"It's a bigger change than we thought possible," explained Shona Brown from Speedy Freight, a courier service. "Before, we'd get the order to Germany and off the driver would go.

    "Now we've got to do export entry detailing where was it made, the driver needs to go to the customs office at Dover, then customs in Germany on arrival and then sort out the VAT. There are so many hoops to jump through, it's so laborious."

    "You've got to have manpower to figure out what to do. And with people working from home it's difficult. For small businesses, it is a huge thing for people to do," she added.

    Ulla Vitting Richards runs her sustainable fashion brand VILDNIS from the UK. She has stopped exporting to her fastest growing market, the EU, because of the new customs processes.

    "I've been involved in logistics before. I expected it to be bad and I am used to shipping to the USA which is difficult. But this is just mind-blowing," she said.

    "Every day there is another layer. In the first two weeks we couldn't get answers. For two years we were told to get ready for Brexit. But for these we couldn't prepare."

    She added: "I don't think we can increase prices but we might just have to say that we can't make the business with the EU work. It is a real shame. There is a huge interest in sustainable fashion in Europe and we might have to walk away from it."

    Ulla did speak with the Department for International Trade for help and advice. She was told that setting up a subsidiary distribution hub in Europe might be a good idea: "He told me we'd be best off moving stock to a warehouse in Germany and get them to handle it."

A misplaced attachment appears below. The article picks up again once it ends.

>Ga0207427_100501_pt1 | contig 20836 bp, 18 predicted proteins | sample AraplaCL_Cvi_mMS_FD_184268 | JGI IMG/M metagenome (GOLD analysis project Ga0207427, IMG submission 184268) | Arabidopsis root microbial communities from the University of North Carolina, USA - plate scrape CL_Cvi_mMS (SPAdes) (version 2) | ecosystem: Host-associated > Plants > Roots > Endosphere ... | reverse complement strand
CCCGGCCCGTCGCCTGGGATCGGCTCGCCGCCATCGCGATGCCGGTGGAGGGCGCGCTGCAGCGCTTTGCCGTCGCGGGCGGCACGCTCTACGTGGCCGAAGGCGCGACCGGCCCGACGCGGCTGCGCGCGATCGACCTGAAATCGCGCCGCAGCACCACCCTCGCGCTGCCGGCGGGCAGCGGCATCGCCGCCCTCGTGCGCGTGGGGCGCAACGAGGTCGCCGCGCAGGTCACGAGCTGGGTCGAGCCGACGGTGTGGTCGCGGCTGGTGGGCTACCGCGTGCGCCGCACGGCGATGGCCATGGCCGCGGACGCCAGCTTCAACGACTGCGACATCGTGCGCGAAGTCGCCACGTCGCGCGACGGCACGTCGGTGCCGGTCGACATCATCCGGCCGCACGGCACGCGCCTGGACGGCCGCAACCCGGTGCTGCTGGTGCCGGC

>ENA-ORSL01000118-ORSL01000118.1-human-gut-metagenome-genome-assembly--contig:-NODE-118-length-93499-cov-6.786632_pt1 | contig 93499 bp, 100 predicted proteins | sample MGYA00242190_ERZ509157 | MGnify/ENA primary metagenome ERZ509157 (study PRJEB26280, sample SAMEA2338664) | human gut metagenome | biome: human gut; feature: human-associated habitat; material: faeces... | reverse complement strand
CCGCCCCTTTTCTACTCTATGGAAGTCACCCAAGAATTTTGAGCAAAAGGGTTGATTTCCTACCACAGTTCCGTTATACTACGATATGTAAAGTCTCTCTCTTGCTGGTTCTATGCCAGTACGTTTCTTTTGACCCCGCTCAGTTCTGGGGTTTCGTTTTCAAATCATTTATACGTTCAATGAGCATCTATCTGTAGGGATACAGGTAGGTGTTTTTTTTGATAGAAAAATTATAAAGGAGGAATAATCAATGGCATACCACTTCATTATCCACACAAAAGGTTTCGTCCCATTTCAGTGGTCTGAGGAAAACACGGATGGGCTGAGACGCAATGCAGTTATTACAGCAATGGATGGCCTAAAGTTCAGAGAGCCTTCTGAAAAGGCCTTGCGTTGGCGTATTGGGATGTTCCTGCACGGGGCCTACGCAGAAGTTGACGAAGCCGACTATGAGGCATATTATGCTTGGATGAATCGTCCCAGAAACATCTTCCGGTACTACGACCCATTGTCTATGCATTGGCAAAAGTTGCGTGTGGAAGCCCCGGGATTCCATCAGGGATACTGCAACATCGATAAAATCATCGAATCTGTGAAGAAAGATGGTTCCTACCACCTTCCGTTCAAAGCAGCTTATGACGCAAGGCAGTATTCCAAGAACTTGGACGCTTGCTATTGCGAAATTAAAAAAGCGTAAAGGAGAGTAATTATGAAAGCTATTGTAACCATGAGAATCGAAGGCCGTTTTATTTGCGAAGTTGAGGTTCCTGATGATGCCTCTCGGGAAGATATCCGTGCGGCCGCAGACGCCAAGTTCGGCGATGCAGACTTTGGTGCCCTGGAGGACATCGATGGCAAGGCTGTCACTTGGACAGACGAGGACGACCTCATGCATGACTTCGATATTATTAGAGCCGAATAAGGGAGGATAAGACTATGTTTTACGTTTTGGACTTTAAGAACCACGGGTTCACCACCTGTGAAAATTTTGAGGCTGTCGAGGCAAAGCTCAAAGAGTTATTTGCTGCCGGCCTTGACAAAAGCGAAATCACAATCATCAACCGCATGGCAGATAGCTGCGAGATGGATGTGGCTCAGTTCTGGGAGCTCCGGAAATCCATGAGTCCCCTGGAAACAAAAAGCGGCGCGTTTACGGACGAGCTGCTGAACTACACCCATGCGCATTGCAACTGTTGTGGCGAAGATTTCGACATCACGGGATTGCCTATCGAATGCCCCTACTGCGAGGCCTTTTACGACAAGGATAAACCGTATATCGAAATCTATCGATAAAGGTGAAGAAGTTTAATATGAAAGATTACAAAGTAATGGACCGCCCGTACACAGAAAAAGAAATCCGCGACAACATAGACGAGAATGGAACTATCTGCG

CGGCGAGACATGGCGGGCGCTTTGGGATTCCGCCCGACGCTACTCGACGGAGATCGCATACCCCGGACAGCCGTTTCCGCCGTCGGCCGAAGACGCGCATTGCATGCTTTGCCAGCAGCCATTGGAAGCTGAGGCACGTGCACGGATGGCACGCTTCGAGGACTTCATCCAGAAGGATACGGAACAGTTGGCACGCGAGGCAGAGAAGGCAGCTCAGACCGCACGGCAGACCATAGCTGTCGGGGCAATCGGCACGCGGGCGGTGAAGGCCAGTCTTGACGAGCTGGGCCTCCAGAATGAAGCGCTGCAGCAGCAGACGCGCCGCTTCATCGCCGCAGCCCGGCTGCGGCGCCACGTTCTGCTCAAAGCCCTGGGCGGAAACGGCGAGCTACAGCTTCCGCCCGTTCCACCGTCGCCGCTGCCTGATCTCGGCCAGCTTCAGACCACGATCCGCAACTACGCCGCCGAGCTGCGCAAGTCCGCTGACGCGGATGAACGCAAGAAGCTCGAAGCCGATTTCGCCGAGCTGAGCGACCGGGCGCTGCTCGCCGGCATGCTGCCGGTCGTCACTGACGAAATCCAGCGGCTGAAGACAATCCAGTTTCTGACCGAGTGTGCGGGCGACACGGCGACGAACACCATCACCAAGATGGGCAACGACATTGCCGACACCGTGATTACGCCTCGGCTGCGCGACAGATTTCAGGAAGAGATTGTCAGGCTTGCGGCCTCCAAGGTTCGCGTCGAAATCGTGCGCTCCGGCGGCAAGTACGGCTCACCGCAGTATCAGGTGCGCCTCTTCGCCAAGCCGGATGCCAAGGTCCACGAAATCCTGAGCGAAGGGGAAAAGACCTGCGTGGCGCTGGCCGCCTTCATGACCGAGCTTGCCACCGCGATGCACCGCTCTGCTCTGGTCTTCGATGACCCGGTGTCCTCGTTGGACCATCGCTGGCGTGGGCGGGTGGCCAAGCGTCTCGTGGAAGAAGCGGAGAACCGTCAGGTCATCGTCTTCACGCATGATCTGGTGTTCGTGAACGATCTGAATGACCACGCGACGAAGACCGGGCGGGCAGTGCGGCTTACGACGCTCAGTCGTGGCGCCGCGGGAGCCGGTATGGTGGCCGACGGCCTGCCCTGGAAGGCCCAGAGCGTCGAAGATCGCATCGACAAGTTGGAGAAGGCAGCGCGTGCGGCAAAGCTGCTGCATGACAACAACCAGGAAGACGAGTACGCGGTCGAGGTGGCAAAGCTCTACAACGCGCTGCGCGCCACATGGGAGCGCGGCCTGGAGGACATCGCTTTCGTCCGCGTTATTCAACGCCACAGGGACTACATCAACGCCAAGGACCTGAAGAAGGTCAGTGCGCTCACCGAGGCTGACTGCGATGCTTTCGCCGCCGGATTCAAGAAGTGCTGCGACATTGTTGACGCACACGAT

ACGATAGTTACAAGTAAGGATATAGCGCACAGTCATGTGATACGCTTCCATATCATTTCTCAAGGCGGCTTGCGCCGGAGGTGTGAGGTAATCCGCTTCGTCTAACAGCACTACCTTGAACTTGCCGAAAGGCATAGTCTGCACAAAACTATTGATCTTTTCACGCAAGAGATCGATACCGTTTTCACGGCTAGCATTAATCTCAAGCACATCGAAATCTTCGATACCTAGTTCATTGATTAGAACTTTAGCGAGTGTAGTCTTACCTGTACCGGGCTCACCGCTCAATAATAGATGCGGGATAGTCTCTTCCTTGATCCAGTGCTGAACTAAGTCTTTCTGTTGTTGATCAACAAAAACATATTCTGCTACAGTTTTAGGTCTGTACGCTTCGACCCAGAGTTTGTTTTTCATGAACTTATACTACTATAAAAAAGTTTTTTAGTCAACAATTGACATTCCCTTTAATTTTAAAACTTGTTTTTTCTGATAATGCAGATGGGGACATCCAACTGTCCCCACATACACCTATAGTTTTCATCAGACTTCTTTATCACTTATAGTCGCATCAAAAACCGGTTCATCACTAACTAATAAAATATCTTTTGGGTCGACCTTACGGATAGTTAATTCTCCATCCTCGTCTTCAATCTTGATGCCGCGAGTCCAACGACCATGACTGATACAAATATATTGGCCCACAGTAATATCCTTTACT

Retailers in the UK and Europe that trade across the new customs border are all still adapting to the rules. Hauliers and customs agents are facing a steep learning curve too.

    The government said: "Now the UK has left the EU customs union and Single Market, there are new rules and processes businesses will need to follow.

    "We have encouraged companies new to dealing with customs declarations to appoint a specialist to deal with import and export declarations on their behalf - and we made more than £80m available to expand the capacity of the customs agents market."

    It added: "Most businesses use a specialist such as a customs broker, freight forwarder or fast parcel operator to deal with this.

    "The government will continue to work closely with businesses to ensure they are able to trade effectively under the new rules."

    BBC
     
  3. dsamg

    dsamg Well-Known Member

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    It is definitely not fair. At the same time it is interesting when I am seeing people posting here in the UK seeming very surprised about the new exorbitant taxes they are incurring ordering goods from EU websites. Just shows how little information voters really had on Brexit before making such a big decision!
     
    LostInNJ likes this.
  4. LostInNJ

    LostInNJ Rive Gauche. Rive Droite.

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    Trying to understand your comments here...Are you saying that of course it is Belgians and Germans complaining about paying the import fees and had they read the fine print, they wouldn't be in this mess which is unfair to smaller UK brands?